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Paint Your Face Away addresses the issues of privacy and surveillance concerning the data economy of faces online in association with the technology of facial recognition.
The project develops and makes accessible to the public a browser-based application of an online face painter that creates portrait pictures that can resist the technology and operation of face scraping that powers some facial recognition systems.
You are invited to use this tool to paint over the image of your face until the site’s face detection system can no longer detect it in the image. The finished portraits could potentially provide the following effects, depending on how the face is painted:
Also, please see Disclaimer.
The painter allows you to decide whether your facial biometric identity is opaquely painted out by layering the paint, or left partially visible. Even if your facial features are not completely painted out, the process could still enmesh your biometric data with the useless noise of paint so that it could potentially resist the automated data harvesting of faces.
The painter is both informed and inspired by the technology and concept of adversarial attacks, which are used to trick Machine Learning models. In particular, the painter explores various data manipulation methods to hack algorithmic categorisation of AI systems .
The painter uses some methods of the adversarial attacks and explores the juxtaposing potential of paint as something irrelevant for the biometric data economy of faces.
Furthermore, the finished portraits can be circulated to help spread the word about the issues of face scraping and the availability of this painter. The more biometrically ruined images we provide, the more contaminated the online harvesting ground of faces could become. Though when you share your portraits, be sure to paint them thoroughly so that your portrait is not identifiable.
If you have uploaded pictures of your face on some websites or social media platforms, chances are your faces could have been “scraped”, or algorithmically gathered. They may then have been used to train facial recognition systems to identify you, possibly without your consent. This kind of practice has already been used socially to build datasets and real facial recognition systems.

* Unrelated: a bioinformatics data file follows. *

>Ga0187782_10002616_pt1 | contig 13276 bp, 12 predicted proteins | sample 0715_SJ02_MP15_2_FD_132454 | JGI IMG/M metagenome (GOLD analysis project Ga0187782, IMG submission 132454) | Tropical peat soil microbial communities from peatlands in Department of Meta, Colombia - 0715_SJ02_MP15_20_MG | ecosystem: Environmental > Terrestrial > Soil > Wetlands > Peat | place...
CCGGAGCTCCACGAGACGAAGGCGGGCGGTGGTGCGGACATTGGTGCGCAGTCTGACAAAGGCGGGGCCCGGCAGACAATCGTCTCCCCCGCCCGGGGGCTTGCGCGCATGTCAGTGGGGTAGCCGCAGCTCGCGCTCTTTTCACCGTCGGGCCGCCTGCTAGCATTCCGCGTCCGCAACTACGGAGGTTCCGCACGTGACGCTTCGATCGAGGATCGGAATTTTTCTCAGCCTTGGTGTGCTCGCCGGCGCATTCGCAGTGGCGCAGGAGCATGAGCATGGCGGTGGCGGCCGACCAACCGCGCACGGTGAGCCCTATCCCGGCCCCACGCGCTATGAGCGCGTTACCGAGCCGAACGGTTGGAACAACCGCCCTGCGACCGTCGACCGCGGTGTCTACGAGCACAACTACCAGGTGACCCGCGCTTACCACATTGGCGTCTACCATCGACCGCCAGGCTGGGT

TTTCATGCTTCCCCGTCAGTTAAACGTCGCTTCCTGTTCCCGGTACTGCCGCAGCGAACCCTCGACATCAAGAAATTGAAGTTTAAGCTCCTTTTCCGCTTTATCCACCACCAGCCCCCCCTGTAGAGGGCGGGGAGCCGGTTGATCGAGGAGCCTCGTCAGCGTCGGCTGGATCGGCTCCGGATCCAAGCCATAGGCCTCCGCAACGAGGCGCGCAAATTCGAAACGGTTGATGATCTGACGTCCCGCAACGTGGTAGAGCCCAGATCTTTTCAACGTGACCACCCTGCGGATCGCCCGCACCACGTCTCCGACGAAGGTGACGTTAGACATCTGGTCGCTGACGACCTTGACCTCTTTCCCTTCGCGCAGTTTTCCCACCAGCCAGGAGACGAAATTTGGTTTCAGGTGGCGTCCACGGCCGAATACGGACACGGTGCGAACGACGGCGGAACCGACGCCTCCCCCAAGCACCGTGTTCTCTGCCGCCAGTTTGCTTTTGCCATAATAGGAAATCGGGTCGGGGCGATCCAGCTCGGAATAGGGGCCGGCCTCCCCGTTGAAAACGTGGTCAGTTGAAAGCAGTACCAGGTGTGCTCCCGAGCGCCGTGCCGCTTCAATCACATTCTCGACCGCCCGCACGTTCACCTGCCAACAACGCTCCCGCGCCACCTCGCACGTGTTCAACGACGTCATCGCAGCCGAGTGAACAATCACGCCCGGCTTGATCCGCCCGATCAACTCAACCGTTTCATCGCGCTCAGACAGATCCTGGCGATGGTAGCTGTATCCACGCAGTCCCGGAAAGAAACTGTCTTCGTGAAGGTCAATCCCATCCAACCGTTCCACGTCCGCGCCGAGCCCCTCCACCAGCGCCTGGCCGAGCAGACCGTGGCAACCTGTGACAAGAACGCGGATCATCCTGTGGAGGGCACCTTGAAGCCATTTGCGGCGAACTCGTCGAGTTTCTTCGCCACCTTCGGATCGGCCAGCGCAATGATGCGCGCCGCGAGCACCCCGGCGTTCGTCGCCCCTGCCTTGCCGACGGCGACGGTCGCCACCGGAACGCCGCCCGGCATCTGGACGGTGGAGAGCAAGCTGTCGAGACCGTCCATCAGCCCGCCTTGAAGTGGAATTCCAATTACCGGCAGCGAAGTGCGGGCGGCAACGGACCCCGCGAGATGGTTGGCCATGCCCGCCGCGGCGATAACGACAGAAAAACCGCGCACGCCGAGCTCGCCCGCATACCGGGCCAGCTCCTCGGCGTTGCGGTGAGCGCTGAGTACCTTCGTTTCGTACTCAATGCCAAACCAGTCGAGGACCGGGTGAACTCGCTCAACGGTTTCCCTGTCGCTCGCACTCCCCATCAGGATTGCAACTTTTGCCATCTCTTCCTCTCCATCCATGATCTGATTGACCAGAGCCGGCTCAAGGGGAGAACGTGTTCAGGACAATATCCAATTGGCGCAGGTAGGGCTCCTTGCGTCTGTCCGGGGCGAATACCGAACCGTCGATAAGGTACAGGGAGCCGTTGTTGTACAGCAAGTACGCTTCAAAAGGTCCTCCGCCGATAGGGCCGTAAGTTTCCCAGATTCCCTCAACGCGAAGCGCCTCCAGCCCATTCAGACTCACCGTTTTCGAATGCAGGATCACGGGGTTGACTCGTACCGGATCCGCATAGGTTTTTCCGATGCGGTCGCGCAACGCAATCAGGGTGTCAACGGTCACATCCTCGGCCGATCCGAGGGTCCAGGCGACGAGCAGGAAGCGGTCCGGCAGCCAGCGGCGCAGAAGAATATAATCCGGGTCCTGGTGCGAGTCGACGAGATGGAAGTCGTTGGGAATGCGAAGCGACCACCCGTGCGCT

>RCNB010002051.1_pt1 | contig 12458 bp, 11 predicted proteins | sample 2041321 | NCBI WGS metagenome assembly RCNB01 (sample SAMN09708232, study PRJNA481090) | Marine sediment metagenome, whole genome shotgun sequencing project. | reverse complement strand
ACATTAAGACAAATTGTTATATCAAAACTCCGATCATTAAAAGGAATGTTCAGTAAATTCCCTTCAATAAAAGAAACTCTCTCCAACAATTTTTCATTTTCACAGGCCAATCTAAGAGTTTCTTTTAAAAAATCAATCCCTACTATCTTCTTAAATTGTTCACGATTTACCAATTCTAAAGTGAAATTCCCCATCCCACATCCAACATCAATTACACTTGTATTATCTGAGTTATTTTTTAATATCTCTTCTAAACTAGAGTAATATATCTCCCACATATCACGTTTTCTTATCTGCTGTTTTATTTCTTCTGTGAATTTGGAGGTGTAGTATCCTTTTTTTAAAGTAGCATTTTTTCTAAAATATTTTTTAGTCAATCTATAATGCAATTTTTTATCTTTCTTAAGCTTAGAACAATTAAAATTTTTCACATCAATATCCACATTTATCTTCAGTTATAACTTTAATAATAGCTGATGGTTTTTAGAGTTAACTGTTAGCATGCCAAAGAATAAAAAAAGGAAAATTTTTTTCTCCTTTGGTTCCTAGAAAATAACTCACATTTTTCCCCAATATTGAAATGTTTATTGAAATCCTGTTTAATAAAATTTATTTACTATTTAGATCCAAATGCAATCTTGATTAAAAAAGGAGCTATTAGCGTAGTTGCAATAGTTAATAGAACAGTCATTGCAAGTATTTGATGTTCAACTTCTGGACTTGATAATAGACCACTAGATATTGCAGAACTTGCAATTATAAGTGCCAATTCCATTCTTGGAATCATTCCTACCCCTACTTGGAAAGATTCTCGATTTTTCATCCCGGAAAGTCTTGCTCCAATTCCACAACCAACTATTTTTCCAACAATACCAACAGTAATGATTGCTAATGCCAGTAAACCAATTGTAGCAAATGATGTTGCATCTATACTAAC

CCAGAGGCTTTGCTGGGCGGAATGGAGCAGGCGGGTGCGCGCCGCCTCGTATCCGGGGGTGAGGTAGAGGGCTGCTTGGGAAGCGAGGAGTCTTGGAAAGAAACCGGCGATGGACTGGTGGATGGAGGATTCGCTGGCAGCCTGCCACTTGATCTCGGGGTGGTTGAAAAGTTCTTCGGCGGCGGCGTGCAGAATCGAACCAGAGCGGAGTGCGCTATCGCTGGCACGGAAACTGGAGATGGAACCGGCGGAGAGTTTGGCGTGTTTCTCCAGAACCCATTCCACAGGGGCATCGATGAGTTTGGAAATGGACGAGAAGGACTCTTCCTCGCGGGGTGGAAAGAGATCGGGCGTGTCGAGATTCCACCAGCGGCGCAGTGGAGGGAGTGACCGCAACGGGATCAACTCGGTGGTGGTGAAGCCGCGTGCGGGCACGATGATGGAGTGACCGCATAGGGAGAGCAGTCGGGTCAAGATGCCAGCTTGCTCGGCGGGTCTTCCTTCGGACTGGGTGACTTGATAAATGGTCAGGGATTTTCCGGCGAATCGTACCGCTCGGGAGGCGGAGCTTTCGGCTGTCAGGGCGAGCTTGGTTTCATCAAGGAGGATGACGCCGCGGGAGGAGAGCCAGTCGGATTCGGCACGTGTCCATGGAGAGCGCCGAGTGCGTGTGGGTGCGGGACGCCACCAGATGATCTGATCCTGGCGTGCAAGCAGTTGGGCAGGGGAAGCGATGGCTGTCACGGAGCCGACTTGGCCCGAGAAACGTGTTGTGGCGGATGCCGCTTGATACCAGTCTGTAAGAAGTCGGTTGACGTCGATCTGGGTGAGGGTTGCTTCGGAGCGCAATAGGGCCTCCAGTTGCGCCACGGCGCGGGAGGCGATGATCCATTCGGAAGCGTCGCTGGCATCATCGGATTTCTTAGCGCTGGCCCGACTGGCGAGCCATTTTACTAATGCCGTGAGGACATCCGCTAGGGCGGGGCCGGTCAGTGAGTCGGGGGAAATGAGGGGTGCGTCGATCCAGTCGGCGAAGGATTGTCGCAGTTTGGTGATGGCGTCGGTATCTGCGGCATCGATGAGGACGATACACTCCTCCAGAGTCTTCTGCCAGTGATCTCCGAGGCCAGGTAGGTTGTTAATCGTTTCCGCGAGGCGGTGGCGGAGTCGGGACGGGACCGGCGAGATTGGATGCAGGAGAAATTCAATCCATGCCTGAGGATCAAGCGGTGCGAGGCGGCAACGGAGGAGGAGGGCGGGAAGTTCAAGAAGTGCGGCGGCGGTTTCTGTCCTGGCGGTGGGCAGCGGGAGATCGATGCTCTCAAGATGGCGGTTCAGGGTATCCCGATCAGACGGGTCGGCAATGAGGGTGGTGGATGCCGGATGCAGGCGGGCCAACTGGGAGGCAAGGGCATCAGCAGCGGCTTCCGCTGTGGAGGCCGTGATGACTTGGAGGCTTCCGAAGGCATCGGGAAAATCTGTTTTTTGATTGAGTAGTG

A face scraper could be built by combining face detection, object recognition (to look for the categories of images that may contain faces), and the hashtag sorting of relevant categories (such as #selfie, #portrait, #face) in order to make the process more efficient for gathering a large number of faces.
Paint Your Face Away started in mid-2019 before the above practice of face scraping became known to the public fairly widely. Its initiation was rather speculative and in response to the technological possibility of automatically collecting a vast number of faces to build a dataset to train facial recognition systems.
This is primarily an art project, and the testing capacity of the functionalities are limited by means of research resources and scientific expertise compared to laboratory-run scientific research.
This painting tool is a beta version, and not optimised for mobile devices.
The painting tool does not always guarantee perfect anonymisation.
The face detection proofing does not necessarily work on other systems.
Some cases of misclassification against facial recognition and object classification systems have been observed with some painted faces (examples (1) | (2)2> | (3) ), but these are experimental features and the effects are not laboratory proven.
Project by Shinji Toya. The original version of the online application of Paint Your Face Away was commissioned by and co-produced with Fotomuseum Winterthur in 2020 for the exhibition SITUATIONS/Strike.
(This is version 1.2 beta.)
Alejandro Daniel Ball from Agorama (Full stack development support)
Ashwin D’Cruz (Machine Learning expertise and advice)
Tobias Stenberg (Coding contribution)
Research advice and inspiration by:
Alexander Fefegha from Comuzi
Marco De MuTiis
Jonathan Brantschen | Compiler (Tanya Boyarkina & Oscar Cass-Darweish) | Inês Costa | Rebecca Edwards | Max Dovey | Claudel Goy | Trisan Deschamps-Lange | Sam Mercer | Mona Schubert | Jon Uriarte | Nimrod Vardi | Anna Viani | Nadine Wietlisbach | Fotomuseum Winterthur
The tools used include: